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Satellite mapping reveals agricultural slowdown in Latin America

Date:
May 13, 2015
Source:
University of British Columbia
Summary:
For the first time, satellite mapping of Latin America shows that the continent's agricultural expansion has waned in the wake of the global economic downturn, according to research. The study involved the first large-scale mapping of changes in cropland and pastureland over more than a decade at the continental scale, using satellite imagery.
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For the first time, satellite mapping of Latin America shows that the continent's agricultural expansion has waned in the wake of the global economic downturn, according to UBC research.

"Nearly every agricultural region across Latin America slowed down in expansion from 2007 to 2013, compared to the previous six years," says Jordan Graesser, the study's lead author. Graesser is a visiting international student at UBC's Liu Institute for Global Issues and the Institute for Resources, Environment and Sustainability.

The study, recently published in Environmental Research Letters, involved the first large-scale mapping of changes in cropland and pastureland over more than a decade at the continental scale, using satellite imagery.

The slowdown is notable, given that agriculture in Latin America expanded faster over the past few decades compared to any other region on earth. The growth was fuelled by the continent's "Green Revolution" in the 1960s, where agricultural innovations, such as the development of new seeds, increased crop yields.

But the agricultural decline revealed by the study may not last. "Agriculture in Latin America is tied to global commodity prices," says Graesser, also a PhD student at McGill University's Department of Geography. "So if the global economy continues to recover, and if crop prices increase, there's likely going to be more expansion -- which could impact biodiversity and boost carbon emissions."

Soy production is the key driver of cropland expansion in South America. Much of the soy grown there is used to feed poultry and pigs in China, where the consumption of meat has surged as the population gains affluence. Pasture expansion is driven by the growth of beef cattle production, fueled by exports to Europe and increasing domestic consumption.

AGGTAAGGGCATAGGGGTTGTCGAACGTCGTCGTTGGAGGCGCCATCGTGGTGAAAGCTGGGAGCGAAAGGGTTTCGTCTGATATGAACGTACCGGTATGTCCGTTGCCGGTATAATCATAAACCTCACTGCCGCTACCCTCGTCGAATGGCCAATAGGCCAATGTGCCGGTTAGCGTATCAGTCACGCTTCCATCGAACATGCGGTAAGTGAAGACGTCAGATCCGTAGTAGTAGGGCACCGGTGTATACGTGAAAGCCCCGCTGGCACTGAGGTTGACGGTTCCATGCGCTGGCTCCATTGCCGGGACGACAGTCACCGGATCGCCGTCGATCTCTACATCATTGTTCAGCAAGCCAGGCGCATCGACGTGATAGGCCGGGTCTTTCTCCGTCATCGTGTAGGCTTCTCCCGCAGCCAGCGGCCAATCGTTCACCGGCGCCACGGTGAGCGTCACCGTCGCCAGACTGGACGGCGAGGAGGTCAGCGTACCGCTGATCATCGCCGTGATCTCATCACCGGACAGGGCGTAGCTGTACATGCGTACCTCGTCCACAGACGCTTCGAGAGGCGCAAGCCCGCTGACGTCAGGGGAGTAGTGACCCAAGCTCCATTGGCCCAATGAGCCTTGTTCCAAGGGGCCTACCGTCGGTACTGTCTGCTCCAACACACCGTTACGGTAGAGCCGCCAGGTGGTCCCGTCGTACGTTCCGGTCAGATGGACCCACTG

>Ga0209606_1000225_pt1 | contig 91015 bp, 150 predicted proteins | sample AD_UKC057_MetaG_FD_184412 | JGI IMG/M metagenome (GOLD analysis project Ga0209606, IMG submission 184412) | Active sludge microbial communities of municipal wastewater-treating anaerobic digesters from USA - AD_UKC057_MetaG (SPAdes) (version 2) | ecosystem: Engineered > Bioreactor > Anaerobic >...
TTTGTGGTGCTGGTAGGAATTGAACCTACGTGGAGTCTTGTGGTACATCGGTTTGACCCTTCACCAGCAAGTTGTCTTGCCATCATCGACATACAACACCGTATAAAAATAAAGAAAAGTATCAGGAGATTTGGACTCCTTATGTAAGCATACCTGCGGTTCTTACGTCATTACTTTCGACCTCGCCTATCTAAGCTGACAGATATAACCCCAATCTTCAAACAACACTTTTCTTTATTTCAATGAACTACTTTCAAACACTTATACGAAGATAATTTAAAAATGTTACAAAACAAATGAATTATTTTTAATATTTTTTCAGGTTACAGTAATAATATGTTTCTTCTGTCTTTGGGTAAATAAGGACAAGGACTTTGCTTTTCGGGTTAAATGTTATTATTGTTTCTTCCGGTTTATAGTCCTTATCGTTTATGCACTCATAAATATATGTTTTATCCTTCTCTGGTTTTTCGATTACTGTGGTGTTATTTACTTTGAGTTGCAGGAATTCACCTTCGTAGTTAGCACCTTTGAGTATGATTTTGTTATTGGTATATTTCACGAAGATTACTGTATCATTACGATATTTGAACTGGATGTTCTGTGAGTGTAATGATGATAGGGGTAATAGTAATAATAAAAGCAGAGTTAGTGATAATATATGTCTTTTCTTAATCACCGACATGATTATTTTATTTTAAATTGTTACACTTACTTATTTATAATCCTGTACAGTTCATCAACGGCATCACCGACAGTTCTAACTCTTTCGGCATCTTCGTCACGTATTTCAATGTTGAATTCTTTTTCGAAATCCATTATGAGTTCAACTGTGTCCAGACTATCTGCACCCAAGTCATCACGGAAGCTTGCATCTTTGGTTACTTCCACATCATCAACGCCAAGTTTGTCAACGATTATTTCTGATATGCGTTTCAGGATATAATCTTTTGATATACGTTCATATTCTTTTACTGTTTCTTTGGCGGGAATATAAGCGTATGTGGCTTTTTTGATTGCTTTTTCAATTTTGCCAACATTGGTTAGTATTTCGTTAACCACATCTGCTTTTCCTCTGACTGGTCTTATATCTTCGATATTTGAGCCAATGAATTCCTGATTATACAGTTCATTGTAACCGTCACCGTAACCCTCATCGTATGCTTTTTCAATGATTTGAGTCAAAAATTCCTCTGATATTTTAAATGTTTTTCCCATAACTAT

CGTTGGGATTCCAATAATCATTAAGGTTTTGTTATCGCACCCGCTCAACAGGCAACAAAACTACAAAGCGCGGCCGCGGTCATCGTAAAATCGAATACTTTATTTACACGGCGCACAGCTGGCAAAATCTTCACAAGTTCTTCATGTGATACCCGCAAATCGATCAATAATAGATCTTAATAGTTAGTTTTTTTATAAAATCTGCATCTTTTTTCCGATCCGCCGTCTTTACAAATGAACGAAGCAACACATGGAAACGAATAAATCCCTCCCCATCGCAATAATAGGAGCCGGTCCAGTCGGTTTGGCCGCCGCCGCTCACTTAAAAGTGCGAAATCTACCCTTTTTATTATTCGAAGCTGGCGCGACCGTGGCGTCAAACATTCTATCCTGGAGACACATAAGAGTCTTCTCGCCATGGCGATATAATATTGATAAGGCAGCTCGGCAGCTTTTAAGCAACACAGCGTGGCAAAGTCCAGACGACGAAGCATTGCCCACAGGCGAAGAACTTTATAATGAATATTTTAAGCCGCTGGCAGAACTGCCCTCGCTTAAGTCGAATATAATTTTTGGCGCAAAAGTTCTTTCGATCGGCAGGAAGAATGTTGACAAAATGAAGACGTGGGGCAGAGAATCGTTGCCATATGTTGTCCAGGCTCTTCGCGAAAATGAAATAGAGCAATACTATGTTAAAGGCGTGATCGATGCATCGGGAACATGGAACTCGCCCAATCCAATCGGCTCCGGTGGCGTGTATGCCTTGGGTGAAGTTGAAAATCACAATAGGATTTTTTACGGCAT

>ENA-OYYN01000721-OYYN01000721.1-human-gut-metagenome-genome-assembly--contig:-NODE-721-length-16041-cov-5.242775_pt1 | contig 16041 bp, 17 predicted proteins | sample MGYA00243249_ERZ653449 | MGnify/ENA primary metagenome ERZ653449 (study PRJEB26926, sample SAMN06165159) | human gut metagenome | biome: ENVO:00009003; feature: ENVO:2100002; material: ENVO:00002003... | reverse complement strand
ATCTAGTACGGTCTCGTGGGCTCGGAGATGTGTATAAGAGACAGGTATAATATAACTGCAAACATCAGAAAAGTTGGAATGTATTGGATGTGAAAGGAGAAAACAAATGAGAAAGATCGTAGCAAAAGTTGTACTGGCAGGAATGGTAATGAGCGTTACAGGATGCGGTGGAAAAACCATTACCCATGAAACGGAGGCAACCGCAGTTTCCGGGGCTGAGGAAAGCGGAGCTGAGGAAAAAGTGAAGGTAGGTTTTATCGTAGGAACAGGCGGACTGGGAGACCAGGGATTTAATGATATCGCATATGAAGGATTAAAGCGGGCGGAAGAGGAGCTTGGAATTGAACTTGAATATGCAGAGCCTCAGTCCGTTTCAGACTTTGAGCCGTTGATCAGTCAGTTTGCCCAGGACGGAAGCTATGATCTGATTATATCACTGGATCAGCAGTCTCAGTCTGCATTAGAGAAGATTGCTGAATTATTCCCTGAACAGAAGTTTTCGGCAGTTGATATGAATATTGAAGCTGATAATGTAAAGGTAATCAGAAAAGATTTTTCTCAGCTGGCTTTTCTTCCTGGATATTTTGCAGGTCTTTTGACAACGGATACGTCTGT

Biofuels are another driver of cropland expansion in some Latin American countries. For example, sugarcane from Brazil is used for biofuel production.


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Materials provided by University of British Columbia. Note: Content may be edited for style and length.


Journal Reference:

  1. Jordan Graesser, T Mitchell Aide, H Ricardo Grau, Navin Ramankutty. Cropland/pastureland dynamics and the slowdown of deforestation in Latin America. Environmental Research Letters, 2015; 10 (3): 034017 DOI: 10.1088/1748-9326/10/3/034017

Cite This Page:

University of British Columbia. "Satellite mapping reveals agricultural slowdown in Latin America." ScienceDaily. ScienceDaily, 13 May 2015. <www.sciencedaily.com/releases/2015/05/150513145808.htm>.
University of British Columbia. (2015, May 13). Satellite mapping reveals agricultural slowdown in Latin America. ScienceDaily. Retrieved May 23, 2017 from www.sciencedaily.com/releases/2015/05/150513145808.htm
University of British Columbia. "Satellite mapping reveals agricultural slowdown in Latin America." ScienceDaily. www.sciencedaily.com/releases/2015/05/150513145808.htm (accessed May 23, 2017).

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